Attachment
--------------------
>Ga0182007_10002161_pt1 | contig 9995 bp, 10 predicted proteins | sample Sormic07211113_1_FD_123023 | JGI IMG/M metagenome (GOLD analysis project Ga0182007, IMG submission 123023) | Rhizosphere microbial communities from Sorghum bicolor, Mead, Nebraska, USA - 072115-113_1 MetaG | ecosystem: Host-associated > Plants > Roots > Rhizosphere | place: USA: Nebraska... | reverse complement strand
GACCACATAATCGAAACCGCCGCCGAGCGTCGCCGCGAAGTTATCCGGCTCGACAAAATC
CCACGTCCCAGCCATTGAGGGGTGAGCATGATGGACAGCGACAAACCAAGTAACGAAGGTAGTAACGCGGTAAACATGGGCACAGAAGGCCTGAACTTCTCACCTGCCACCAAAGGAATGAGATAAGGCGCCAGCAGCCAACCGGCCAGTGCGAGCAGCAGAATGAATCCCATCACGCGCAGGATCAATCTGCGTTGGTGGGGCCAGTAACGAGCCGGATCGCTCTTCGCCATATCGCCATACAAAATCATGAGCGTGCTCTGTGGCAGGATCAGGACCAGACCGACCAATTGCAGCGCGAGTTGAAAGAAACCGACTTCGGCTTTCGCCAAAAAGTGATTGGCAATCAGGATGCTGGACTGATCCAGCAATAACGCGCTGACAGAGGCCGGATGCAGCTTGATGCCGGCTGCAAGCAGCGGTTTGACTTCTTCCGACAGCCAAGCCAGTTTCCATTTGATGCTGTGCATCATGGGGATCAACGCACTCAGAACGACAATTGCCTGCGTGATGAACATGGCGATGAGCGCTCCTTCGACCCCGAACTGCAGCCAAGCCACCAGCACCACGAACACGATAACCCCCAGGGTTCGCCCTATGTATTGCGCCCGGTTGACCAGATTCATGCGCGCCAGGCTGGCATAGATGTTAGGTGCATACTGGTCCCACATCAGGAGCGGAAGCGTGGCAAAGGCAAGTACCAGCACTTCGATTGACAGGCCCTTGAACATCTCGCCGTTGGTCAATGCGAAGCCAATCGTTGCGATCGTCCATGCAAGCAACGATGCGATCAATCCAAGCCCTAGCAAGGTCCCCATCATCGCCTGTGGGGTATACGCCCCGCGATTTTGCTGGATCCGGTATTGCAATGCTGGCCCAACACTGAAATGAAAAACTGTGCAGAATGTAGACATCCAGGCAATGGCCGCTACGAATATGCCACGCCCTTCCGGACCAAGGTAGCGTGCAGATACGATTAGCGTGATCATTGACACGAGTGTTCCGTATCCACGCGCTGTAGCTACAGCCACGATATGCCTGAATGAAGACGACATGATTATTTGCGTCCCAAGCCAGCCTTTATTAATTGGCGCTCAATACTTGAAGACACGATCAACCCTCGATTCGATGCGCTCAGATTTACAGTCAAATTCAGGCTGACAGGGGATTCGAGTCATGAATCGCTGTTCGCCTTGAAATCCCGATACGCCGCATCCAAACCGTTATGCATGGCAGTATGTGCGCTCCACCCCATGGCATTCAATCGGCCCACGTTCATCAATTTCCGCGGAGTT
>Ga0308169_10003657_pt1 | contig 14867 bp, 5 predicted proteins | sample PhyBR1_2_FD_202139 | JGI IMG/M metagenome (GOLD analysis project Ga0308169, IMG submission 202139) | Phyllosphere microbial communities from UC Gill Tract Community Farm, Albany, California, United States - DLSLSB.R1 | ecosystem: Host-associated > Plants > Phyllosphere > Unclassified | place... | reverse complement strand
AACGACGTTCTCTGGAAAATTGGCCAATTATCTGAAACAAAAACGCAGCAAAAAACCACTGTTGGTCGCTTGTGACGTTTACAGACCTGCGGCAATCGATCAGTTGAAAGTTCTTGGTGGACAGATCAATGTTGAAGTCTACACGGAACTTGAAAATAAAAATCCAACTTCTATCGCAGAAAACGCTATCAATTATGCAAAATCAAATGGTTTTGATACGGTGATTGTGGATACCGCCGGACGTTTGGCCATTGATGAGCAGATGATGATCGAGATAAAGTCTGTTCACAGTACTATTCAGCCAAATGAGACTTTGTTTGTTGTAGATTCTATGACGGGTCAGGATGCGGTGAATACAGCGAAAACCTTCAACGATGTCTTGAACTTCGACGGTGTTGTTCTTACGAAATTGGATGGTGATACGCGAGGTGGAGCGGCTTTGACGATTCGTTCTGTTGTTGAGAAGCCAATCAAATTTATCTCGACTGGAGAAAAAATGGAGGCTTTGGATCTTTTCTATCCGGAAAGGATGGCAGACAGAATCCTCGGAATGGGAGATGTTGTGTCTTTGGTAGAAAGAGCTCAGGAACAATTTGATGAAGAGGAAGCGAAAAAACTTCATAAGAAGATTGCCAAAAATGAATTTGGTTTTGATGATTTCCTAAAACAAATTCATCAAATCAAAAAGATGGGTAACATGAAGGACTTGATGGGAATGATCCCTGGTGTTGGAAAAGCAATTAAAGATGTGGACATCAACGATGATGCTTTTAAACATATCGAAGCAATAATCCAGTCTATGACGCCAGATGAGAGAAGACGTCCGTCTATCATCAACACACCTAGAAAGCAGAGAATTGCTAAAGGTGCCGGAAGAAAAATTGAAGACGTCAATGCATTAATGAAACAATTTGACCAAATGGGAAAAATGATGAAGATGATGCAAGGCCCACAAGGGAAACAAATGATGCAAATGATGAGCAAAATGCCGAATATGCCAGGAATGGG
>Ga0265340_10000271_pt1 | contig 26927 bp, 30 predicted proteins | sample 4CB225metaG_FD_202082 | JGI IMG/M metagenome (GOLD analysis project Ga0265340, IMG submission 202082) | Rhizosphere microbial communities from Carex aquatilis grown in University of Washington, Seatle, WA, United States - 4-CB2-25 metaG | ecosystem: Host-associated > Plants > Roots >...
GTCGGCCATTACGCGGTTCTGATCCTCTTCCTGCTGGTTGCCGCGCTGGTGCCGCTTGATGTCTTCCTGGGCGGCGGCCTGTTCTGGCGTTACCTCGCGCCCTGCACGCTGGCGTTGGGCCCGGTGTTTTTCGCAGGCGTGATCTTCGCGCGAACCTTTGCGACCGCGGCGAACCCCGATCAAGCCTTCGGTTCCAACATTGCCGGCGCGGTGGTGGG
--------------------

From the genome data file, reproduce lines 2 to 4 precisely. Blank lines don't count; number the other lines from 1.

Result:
GACCACATAATCGAAACCGCCGCCGAGCGTCGCCGCGAAGTTATCCGGCTCGACAAAATC
CCACGTCCCAGCCATTGAGGGGTGAGCATGATGGACAGCGACAAACCAAGTAACGAAGGTAGTAACGCGGTAAACATGGGCACAGAAGGCCTGAACTTCTCACCTGCCACCAAAGGAATGAGATAAGGCGCCAGCAGCCAACCGGCCAGTGCGAGCAGCAGAATGAATCCCATCACGCGCAGGATCAATCTGCGTTGGTGGGGCCAGTAACGAGCCGGATCGCTCTTCGCCATATCGCCATACAAAATCATGAGCGTGCTCTGTGGCAGGATCAGGACCAGACCGACCAATTGCAGCGCGAGTTGAAAGAAACCGACTTCGGCTTTCGCCAAAAAGTGATTGGCAATCAGGATGCTGGACTGATCCAGCAATAACGCGCTGACAGAGGCCGGATGCAGCTTGATGCCGGCTGCAAGCAGCGGTTTGACTTCTTCCGACAGCCAAGCCAGTTTCCATTTGATGCTGTGCATCATGGGGATCAACGCACTCAGAACGACAATTGCCTGCGTGATGAACATGGCGATGAGCGCTCCTTCGACCCCGAACTGCAGCCAAGCCACCAGCACCACGAACACGATAACCCCCAGGGTTCGCCCTATGTATTGCGCCCGGTTGACCAGATTCATGCGCGCCAGGCTGGCATAGATGTTAGGTGCATACTGGTCCCACATCAGGAGCGGAAGCGTGGCAAAGGCAAGTACCAGCACTTCGATTGACAGGCCCTTGAACATCTCGCCGTTGGTCAATGCGAAGCCAATCGTTGCGATCGTCCATGCAAGCAACGATGCGATCAATCCAAGCCCTAGCAAGGTCCCCATCATCGCCTGTGGGGTATACGCCCCGCGATTTTGCTGGATCCGGTATTGCAATGCTGGCCCAACACTGAAATGAAAAACTGTGCAGAATGTAGACATCCAGGCAATGGCCGCTACGAATATGCCACGCCCTTCCGGACCAAGGTAGCGTGCAGATACGATTAGCGTGATCATTGACACGAGTGTTCCGTATCCACGCGCTGTAGCTACAGCCACGATATGCCTGAATGAAGACGACATGATTATTTGCGTCCCAAGCCAGCCTTTATTAATTGGCGCTCAATACTTGAAGACACGATCAACCCTCGATTCGATGCGCTCAGATTTACAGTCAAATTCAGGCTGACAGGGGATTCGAGTCATGAATCGCTGTTCGCCTTGAAATCCCGATACGCCGCATCCAAACCGTTATGCATGGCAGTATGTGCGCTCCACCCCATGGCATTCAATCGGCCCACGTTCATCAATTTCCGCGGAGTT
>Ga0308169_10003657_pt1 | contig 14867 bp, 5 predicted proteins | sample PhyBR1_2_FD_202139 | JGI IMG/M metagenome (GOLD analysis project Ga0308169, IMG submission 202139) | Phyllosphere microbial communities from UC Gill Tract Community Farm, Albany, California, United States - DLSLSB.R1 | ecosystem: Host-associated > Plants > Phyllosphere > Unclassified | place... | reverse complement strand